Since 1945, no German book on eugenics has been published. However, during two decades of reconstruction of the science of human genetics, which is fundamental to eugenics, the problems of eugenics repeatedly came to the fore and were discussed lively in wide circles.
In the preface to his monograph Eugenik. Kommende Generationen in der Sicht der Genetik (1966, Eugenics: Coming Generations in the View of Genetics), the West German human geneticist Otmar von Verschuer (1896–1969), presenting himself as an expert in eugenics, emphasized that it was necessary for “this complex of topics” to be presented in a way that was “generally understandable.” His academic accomplishments might have proven his expertise as his career was largely intertwined with the academic boom in eugenics, or “racial hygiene,” as it was called in Germany before 1945. With the help of hereditary knowledge, the eugenics movement aimed to improve the genetic health of human populations. In addition to their intention to solve social problems by biological means, eugenicists also desired to be perceived as a scientific community. In the Weimar Republic, representatives of racial hygiene not only gained access to political decision-makers but also began an intensive process of professionalization.
Continue reading “Human Genetics with(out) Eugenic Knowledge? Towards a History of Knowledge about Human Heredity in West Germany”
You may have heard of the antimalarial agent mefloquine during the Covid-19 pandemic, as scientists suggested repurposing the drug to combat the novel coronavirus. Most drugs are developed for the body of a 27-year-old male Caucasian, and so was this antimalarial. Mefloquine was discovered in the Antimalaria Drug Discovery Program—the biggest program of its kind—launched by the American Army in 1963. Over a period of fifteen years 250,000 antimalarial agents were tested at the Walter Reed Army Institute of Research (WRAIR) in Washington DC. In 1969, researchers discovered WR 142,490, which became known as mefloquine in 1975. While the clinical trials were conducted in malaria-endemic areas, the drug was later marketed by the Basel-based Swiss pharmaceutical company F. Hofmann-La Roche (Roche) as Lariam®.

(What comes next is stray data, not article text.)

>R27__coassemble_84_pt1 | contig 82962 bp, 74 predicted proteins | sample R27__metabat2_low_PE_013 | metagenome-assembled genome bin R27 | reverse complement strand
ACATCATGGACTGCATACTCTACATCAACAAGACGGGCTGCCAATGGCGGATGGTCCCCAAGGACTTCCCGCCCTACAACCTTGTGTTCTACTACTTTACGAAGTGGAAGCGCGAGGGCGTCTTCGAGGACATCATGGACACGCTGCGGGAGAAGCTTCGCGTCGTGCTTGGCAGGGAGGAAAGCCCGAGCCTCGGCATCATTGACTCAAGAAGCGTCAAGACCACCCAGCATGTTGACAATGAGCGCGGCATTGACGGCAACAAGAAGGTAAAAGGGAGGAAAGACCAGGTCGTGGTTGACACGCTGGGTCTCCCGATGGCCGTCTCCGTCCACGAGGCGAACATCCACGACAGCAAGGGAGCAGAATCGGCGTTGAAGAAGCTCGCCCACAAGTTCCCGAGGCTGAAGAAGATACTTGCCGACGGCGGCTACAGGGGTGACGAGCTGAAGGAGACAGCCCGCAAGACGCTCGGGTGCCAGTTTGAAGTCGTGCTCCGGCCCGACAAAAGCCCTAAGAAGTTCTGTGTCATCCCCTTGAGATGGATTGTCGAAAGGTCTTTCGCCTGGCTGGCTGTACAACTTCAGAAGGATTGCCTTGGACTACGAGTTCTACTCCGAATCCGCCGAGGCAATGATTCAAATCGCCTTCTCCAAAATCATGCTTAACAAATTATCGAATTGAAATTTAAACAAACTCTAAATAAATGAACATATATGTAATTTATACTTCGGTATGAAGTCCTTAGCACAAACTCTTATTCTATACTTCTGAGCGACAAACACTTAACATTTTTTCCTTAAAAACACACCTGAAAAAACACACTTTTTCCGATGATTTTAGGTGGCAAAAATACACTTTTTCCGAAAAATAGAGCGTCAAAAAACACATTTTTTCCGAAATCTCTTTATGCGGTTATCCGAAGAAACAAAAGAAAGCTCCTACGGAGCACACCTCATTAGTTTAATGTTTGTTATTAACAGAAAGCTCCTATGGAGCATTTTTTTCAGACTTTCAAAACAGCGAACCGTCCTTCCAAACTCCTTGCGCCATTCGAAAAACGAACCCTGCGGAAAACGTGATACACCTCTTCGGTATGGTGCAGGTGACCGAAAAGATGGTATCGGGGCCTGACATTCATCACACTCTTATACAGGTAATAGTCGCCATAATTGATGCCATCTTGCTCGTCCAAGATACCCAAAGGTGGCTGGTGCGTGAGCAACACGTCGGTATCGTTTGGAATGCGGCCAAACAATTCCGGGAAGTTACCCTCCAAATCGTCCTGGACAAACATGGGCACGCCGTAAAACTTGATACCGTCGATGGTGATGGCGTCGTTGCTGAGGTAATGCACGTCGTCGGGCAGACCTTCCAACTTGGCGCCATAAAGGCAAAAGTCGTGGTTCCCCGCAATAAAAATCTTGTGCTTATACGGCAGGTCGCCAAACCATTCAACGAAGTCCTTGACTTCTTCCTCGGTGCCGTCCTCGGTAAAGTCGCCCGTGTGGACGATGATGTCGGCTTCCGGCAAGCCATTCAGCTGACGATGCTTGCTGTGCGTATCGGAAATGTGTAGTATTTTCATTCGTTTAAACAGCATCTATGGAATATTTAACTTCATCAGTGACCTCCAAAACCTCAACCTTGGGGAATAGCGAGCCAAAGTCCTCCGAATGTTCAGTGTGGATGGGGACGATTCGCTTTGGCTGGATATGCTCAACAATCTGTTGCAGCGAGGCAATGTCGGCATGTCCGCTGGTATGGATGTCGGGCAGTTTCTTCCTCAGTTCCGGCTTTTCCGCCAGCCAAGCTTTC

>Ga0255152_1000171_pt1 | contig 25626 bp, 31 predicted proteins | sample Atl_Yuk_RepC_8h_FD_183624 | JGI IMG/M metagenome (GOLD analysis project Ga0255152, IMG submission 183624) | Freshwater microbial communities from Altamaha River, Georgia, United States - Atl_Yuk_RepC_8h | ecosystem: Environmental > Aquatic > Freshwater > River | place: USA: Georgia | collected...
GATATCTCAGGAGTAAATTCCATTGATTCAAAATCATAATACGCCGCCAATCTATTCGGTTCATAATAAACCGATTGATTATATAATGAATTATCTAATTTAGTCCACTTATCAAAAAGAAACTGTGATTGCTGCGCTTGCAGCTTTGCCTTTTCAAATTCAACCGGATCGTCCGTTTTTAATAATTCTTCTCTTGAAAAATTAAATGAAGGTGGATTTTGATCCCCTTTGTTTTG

Continue reading “Glimpses into a History of Knowledge on the Antimalarial Lariam® in Zambia”
“The role of the educator is to rhythmize the soul to [moral] virtue.” This conclusion to his 1841 faculty address to the Königliche Realschule zu Berlin captures the spirit of Theodor Dielitz’s educational philosophy. As a teacher, Dielitz advocated systematic instruction about the real world to prepare students for a harmonious, moral life within the Prussian state. Beyond his classroom activities, he produced both Realschule textbooks and commercial youth-literary publications, works that he saw as complementary parts of his unified pedagogical vision. The connection between these production spheres is easy to overlook when traveling the well-worn paths of his reception as a mass-production author. Dielitz’s history and geography textbooks have long since been forgotten, but his nineteen-volume series of adventure anthologies—Images of Land and Sea (1841–1862)—enjoyed immediate and sustained success throughout the nineteenth century. It was through the Images of Land and Sea that I first encountered Theodor Dielitz.
Continue reading “Organizing Impulses: Reframing Adventure as Global Knowledge for Young Readers in Precolonial Germany (1841–1862)”
“We are building a socialist order for the happy present and future of today's and future generations.” This is what Václav Nosek, the Minister of the Interior, told his fellow party members at the beginning of the Ninth Congress of the Czechoslovak Communist Party in May 1949. His words exemplify how the formation of communist rule in Czechoslovakia (and elsewhere) was accompanied by the promise of a just order for all. And since, as it was said, “all people are equal in socialist society, whatever the color of their skin,” the situation of local Romanies was supposed to improve as well.
Continue reading “‘Will They Become Human?’ Romanies and Re-education Knowledge in Postwar Czechoslovakia”